Helga Township: No charges, attorney affirms
HELGA TOWNSHIP – The Hubbard County attorney has reaffirmed his position that criminal charges are not being pursued against a former Helga Township board member.
County Attorney Donovan Dearstyne sent a letter Aug. 22 to the Helga town board stating that his previous decision from September 2011 stands.
“Though there were violations of the Statutes as determined by an audit, there was not sufficient evidence to establish criminal intent,” he wrote.
Mike Sherwood, Helga Township supervisor, referenced Dearstyne’s letter during the town board’s Tuesday meeting as he updated the board on statute violations found in the audit. Citing the letter, Sherwood made a motion to have the town board close the matter; his motion passed unanimously.
The investigation focused on former Helga Township board member Silas Hooker and an audit that was done in 2010, examining the township’s financial records from 2008 and 2009.
The town board has stated it had questions regarding Hooker and “compliance with required procedures” and turned over information to prosecutors for investigation.
Hooker has said the dispute is over a kitchen remodel he agreed to do for the township. Hooker said his bid was at least $15,000 less than the next-lowest bid and he didn’t vote on awarding it.
The work, he told the Pioneer earlier this month, remains unfinished due to an ongoing dispute.
Dearstyne sent a letter on Sept. 16, 2011, stating that he would not be filing charges against Hooker because of insufficient evidence to show criminal intent.
That letter was sent 10 months before the current board released a written statement that it had forwarded information to prosecutors for review.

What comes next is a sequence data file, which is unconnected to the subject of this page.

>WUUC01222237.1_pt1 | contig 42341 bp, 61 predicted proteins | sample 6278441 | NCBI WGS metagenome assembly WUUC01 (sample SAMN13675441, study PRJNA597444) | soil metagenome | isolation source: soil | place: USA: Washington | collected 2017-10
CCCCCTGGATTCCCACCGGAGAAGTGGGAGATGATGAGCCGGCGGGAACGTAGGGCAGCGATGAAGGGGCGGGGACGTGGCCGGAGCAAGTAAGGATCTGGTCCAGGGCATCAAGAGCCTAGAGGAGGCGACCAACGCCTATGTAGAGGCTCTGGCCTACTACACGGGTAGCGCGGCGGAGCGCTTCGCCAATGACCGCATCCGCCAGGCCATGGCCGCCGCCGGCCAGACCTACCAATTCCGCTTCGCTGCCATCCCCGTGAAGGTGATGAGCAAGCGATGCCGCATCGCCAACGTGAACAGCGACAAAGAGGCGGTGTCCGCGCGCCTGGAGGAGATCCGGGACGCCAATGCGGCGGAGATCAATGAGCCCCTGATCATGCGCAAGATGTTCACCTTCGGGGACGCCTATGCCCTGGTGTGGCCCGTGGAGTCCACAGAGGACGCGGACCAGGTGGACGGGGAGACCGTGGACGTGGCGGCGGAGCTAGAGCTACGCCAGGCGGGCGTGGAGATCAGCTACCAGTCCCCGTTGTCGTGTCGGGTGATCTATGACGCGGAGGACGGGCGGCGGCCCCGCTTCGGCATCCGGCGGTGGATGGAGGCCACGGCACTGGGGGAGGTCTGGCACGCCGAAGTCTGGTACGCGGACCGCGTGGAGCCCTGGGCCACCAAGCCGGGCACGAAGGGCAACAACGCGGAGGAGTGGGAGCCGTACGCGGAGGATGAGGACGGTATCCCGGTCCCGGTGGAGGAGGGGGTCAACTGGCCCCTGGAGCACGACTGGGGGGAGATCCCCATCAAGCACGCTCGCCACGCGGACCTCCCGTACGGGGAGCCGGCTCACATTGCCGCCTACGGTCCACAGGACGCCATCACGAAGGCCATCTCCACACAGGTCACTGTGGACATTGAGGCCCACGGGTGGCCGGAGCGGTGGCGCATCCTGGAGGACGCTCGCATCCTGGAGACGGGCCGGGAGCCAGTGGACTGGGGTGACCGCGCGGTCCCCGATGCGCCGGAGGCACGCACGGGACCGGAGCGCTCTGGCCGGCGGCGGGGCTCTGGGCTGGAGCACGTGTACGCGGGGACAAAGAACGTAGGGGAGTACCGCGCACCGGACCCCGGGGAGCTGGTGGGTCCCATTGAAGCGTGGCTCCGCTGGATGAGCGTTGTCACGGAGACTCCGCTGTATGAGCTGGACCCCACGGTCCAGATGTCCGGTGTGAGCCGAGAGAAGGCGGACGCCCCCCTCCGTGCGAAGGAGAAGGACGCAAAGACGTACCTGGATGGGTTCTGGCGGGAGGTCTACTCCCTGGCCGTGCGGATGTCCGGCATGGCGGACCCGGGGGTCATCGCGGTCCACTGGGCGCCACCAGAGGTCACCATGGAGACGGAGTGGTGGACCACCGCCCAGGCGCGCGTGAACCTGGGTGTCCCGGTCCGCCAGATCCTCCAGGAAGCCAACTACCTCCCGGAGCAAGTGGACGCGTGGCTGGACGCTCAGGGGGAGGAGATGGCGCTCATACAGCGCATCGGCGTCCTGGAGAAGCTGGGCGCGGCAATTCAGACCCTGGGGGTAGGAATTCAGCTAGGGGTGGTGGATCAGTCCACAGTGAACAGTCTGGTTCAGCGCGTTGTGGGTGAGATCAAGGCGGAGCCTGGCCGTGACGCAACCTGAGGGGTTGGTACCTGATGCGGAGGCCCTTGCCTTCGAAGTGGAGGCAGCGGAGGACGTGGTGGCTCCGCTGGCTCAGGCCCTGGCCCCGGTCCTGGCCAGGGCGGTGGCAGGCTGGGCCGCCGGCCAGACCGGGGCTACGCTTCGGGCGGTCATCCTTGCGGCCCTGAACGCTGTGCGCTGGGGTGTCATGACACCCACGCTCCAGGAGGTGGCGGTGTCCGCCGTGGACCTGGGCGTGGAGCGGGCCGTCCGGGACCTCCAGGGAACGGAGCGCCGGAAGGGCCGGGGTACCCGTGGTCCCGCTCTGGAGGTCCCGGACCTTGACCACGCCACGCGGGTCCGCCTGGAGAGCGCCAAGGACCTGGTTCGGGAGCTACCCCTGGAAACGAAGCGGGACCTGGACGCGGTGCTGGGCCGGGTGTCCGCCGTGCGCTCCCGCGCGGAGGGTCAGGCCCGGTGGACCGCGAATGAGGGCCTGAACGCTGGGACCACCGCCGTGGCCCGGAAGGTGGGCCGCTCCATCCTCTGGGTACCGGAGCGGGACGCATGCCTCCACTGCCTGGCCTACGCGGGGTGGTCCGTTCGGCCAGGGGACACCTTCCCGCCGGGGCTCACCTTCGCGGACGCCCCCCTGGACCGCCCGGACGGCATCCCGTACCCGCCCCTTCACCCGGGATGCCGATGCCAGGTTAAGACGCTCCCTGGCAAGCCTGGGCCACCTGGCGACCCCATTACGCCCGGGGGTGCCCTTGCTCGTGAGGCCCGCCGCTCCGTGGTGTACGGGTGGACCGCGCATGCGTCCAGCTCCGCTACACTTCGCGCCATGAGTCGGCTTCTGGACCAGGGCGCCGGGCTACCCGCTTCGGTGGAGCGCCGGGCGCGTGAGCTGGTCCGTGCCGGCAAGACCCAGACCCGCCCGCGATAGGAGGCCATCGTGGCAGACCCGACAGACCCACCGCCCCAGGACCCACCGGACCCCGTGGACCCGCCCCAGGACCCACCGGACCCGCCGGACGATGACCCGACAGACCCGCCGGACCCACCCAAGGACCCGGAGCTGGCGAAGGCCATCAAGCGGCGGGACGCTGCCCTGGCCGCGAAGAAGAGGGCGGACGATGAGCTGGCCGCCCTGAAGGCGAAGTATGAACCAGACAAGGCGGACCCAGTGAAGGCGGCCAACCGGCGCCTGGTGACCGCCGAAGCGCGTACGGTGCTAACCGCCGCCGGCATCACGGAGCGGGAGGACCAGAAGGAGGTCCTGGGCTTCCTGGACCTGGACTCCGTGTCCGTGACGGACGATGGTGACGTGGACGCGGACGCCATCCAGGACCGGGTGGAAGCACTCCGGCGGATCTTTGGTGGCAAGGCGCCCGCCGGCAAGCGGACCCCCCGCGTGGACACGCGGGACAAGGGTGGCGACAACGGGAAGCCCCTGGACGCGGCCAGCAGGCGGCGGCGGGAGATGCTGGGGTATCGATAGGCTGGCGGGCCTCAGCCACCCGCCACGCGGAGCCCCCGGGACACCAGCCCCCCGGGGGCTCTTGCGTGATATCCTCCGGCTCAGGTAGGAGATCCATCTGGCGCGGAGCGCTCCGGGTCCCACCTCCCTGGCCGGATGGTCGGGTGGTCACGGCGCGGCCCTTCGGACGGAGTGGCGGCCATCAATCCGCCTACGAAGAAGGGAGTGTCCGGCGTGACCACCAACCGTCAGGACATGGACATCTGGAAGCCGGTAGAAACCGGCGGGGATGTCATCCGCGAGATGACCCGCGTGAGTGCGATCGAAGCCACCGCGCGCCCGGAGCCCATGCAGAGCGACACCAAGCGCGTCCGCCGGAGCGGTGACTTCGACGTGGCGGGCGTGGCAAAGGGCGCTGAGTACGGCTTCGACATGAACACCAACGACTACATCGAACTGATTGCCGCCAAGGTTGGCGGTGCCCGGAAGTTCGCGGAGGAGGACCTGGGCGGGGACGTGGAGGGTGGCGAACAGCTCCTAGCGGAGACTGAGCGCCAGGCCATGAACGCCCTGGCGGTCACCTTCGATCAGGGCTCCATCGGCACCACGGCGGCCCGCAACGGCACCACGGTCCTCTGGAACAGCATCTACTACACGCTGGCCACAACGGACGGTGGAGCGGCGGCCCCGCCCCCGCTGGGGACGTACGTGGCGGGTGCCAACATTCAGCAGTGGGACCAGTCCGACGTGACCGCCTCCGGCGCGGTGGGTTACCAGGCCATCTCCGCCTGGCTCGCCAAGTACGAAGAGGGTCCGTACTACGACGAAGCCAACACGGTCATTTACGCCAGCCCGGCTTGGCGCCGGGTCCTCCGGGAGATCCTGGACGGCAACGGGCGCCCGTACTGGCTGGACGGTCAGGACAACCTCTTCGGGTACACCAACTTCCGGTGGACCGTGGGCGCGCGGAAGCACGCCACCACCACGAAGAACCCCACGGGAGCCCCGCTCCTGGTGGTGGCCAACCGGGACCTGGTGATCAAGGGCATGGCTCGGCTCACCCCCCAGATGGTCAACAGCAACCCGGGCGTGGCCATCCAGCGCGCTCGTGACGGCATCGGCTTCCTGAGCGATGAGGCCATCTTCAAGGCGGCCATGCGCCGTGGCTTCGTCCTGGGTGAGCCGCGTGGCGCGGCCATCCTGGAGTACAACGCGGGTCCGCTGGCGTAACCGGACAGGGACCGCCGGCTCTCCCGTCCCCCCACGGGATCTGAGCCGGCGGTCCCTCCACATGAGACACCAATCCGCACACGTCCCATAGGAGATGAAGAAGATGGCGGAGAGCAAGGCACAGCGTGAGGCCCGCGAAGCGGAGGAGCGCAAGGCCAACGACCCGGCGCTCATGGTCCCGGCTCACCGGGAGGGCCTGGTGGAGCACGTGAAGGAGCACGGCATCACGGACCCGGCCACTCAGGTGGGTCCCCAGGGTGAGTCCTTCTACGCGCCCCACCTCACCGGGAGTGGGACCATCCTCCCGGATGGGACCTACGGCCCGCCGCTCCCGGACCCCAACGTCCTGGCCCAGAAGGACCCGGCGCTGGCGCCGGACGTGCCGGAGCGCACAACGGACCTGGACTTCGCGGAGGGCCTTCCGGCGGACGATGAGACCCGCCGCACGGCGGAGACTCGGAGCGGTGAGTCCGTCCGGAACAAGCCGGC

The latest letter from Dearstyne confirmed that additional information was sent to a Hubbard County Sheriff’s Office investigator after Dearstyne had sent the Sept. 16, 2011, letter.
“Additional information came to light that logistically was not able to be followed up on until this summer,” Dearstyne wrote. “That information was received and as I indicated in my letter of September 16, 2011, though there were violations of the Statutes as determined by an audient, there was not sufficient evidence to establish criminal intent. Therefore, my decision of September 16, 2011, stands.”
Earlier in the meeting, the town board rejected a request from a township resident to add 11 discussion items to its agenda.
Resident Doug Crosby, who is fighting Helga Township in court over a temporary restraining order prohibiting him from excavating rocks from his property, emailed the township clerk on Aug. 23 requesting that 11 items be included on the agenda for discussion.
“Tonight, we expect continued challenges on how this meeting is being run and what rights the board has in conducting it,” said Mike Smith, chairman of the town board, as he opened the meeting. “After discussion with our attorney as well as confirmation from the county attorney on the subject, our position is as follows:
“Township meetings are conducted and controlled by the township board. The primary purpose of these meetings is to conduct the township’s business as the board sees fit. Those topics discussed, the amount of discussion, and who will be heard, is at the sole discretion of the board.”
Smith made a motion to table Crosby’s agenda requests to allow the town board to develop a policy about agenda addendums; it passed unanimously.